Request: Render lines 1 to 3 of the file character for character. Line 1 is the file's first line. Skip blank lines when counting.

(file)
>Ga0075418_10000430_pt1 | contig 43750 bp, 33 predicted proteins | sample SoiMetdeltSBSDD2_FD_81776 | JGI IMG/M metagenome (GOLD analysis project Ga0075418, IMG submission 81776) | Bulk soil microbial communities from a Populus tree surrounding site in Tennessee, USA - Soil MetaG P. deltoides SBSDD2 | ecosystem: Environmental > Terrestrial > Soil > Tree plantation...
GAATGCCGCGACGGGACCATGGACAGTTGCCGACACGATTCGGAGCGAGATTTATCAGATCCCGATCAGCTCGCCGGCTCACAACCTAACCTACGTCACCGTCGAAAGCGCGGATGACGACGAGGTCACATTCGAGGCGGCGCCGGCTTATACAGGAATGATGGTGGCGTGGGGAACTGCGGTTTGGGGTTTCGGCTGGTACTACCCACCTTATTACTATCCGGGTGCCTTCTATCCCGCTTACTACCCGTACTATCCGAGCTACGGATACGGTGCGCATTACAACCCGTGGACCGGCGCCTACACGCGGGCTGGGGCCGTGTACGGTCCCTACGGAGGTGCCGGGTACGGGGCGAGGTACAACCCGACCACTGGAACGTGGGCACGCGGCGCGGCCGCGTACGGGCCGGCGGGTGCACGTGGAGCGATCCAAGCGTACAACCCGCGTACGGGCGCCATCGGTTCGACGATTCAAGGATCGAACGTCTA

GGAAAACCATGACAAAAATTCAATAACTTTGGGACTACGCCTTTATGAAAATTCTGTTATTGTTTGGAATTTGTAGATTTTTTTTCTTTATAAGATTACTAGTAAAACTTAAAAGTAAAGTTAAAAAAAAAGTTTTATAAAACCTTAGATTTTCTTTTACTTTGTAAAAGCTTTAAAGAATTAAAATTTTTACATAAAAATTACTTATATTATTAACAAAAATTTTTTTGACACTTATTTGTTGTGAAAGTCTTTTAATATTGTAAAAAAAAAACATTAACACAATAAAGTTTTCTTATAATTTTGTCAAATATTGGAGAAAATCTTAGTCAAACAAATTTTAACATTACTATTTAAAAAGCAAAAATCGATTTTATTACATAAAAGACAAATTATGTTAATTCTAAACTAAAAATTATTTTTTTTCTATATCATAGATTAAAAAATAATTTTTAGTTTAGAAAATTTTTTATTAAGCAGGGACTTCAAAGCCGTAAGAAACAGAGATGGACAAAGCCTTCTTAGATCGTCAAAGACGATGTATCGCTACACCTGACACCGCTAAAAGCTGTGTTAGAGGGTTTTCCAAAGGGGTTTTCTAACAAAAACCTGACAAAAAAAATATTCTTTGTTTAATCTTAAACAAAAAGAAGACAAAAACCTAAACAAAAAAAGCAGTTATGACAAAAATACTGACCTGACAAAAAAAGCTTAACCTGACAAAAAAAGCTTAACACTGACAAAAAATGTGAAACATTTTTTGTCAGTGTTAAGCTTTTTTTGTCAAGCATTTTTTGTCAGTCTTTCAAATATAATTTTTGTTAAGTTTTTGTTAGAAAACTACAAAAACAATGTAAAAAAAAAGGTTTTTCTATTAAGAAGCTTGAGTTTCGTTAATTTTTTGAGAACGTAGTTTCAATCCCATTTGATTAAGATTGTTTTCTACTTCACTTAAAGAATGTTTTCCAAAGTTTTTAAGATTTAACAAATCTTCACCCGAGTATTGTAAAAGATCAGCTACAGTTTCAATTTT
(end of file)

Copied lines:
>Ga0075418_10000430_pt1 | contig 43750 bp, 33 predicted proteins | sample SoiMetdeltSBSDD2_FD_81776 | JGI IMG/M metagenome (GOLD analysis project Ga0075418, IMG submission 81776) | Bulk soil microbial communities from a Populus tree surrounding site in Tennessee, USA - Soil MetaG P. deltoides SBSDD2 | ecosystem: Environmental > Terrestrial > Soil > Tree plantation...
GAATGCCGCGACGGGACCATGGACAGTTGCCGACACGATTCGGAGCGAGATTTATCAGATCCCGATCAGCTCGCCGGCTCACAACCTAACCTACGTCACCGTCGAAAGCGCGGATGACGACGAGGTCACATTCGAGGCGGCGCCGGCTTATACAGGAATGATGGTGGCGTGGGGAACTGCGGTTTGGGGTTTCGGCTGGTACTACCCACCTTATTACTATCCGGGTGCCTTCTATCCCGCTTACTACCCGTACTATCCGAGCTACGGATACGGTGCGCATTACAACCCGTGGACCGGCGCCTACACGCGGGCTGGGGCCGTGTACGGTCCCTACGGAGGTGCCGGGTACGGGGCGAGGTACAACCCGACCACTGGAACGTGGGCACGCGGCGCGGCCGCGTACGGGCCGGCGGGTGCACGTGGAGCGATCCAAGCGTACAACCCGCGTACGGGCGCCATCGGTTCGACGATTCAAGGATCGAACGTCTA

GGAAAACCATGACAAAAATTCAATAACTTTGGGACTACGCCTTTATGAAAATTCTGTTATTGTTTGGAATTTGTAGATTTTTTTTCTTTATAAGATTACTAGTAAAACTTAAAAGTAAAGTTAAAAAAAAAGTTTTATAAAACCTTAGATTTTCTTTTACTTTGTAAAAGCTTTAAAGAATTAAAATTTTTACATAAAAATTACTTATATTATTAACAAAAATTTTTTTGACACTTATTTGTTGTGAAAGTCTTTTAATATTGTAAAAAAAAAACATTAACACAATAAAGTTTTCTTATAATTTTGTCAAATATTGGAGAAAATCTTAGTCAAACAAATTTTAACATTACTATTTAAAAAGCAAAAATCGATTTTATTACATAAAAGACAAATTATGTTAATTCTAAACTAAAAATTATTTTTTTTCTATATCATAGATTAAAAAATAATTTTTAGTTTAGAAAATTTTTTATTAAGCAGGGACTTCAAAGCCGTAAGAAACAGAGATGGACAAAGCCTTCTTAGATCGTCAAAGACGATGTATCGCTACACCTGACACCGCTAAAAGCTGTGTTAGAGGGTTTTCCAAAGGGGTTTTCTAACAAAAACCTGACAAAAAAAATATTCTTTGTTTAATCTTAAACAAAAAGAAGACAAAAACCTAAACAAAAAAAGCAGTTATGACAAAAATACTGACCTGACAAAAAAAGCTTAACCTGACAAAAAAAGCTTAACACTGACAAAAAATGTGAAACATTTTTTGTCAGTGTTAAGCTTTTTTTGTCAAGCATTTTTTGTCAGTCTTTCAAATATAATTTTTGTTAAGTTTTTGTTAGAAAACTACAAAAACAATGTAAAAAAAAAGGTTTTTCTATTAAGAAGCTTGAGTTTCGTTAATTTTTTGAGAACGTAGTTTCAATCCCATTTGATTAAGATTGTTTTCTACTTCACTTAAAGAATGTTTTCCAAAGTTTTTAAGATTTAACAAATCTTCACCCGAGTATTGTAAAAGATCAGCTACAGTTTCAATTTT